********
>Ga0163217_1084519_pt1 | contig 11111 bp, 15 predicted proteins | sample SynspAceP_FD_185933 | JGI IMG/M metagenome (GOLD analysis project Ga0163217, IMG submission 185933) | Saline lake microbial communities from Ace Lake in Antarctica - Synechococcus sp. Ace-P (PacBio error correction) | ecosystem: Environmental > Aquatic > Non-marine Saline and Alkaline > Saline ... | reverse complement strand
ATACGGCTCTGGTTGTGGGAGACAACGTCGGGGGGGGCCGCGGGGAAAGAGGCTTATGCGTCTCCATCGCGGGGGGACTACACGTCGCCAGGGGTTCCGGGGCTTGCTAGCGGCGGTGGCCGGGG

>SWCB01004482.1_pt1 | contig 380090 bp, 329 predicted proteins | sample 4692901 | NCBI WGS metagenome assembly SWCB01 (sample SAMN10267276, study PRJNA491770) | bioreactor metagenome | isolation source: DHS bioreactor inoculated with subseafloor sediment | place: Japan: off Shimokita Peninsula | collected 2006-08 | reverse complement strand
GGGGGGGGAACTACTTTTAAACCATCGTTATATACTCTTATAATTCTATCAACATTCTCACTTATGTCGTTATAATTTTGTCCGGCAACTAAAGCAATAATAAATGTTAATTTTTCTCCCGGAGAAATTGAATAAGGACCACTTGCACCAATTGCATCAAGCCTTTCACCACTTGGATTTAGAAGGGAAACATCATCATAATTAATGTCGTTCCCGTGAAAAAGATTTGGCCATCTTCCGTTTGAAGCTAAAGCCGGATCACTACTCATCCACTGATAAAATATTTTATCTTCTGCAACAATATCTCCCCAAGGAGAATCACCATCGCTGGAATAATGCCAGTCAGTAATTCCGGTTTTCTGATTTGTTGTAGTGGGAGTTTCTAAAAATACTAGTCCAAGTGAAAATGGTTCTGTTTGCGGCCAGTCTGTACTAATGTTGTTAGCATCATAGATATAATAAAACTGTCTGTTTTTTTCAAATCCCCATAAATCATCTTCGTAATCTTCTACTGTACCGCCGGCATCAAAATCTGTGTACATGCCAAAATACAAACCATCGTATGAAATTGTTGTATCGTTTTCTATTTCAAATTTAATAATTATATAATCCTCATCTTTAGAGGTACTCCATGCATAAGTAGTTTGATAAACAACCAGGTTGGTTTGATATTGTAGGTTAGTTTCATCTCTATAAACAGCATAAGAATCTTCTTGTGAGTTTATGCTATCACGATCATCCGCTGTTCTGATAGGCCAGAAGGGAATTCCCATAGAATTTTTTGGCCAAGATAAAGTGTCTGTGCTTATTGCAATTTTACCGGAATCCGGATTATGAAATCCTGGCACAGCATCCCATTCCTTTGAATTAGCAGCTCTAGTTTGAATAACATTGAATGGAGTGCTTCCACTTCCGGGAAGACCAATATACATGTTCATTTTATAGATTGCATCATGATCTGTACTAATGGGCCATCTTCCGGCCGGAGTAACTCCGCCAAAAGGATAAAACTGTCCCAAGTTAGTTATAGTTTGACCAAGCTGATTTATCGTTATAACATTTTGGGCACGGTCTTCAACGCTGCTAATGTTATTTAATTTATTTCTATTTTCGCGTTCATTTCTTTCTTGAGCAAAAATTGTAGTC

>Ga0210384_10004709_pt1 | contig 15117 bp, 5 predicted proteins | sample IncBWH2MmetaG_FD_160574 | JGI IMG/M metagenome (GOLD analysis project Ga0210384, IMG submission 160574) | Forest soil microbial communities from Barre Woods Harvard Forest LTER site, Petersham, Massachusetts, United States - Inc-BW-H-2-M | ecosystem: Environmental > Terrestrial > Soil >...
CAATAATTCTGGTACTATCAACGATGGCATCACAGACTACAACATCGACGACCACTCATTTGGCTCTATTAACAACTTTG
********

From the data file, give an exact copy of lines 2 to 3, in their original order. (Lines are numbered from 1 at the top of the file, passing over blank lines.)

ATACGGCTCTGGTTGTGGGAGACAACGTCGGGGGGGGCCGCGGGGAAAGAGGCTTATGCGTCTCCATCGCGGGGGGACTACACGTCGCCAGGGGTTCCGGGGCTTGCTAGCGGCGGTGGCCGGGG

>SWCB01004482.1_pt1 | contig 380090 bp, 329 predicted proteins | sample 4692901 | NCBI WGS metagenome assembly SWCB01 (sample SAMN10267276, study PRJNA491770) | bioreactor metagenome | isolation source: DHS bioreactor inoculated with subseafloor sediment | place: Japan: off Shimokita Peninsula | collected 2006-08 | reverse complement strand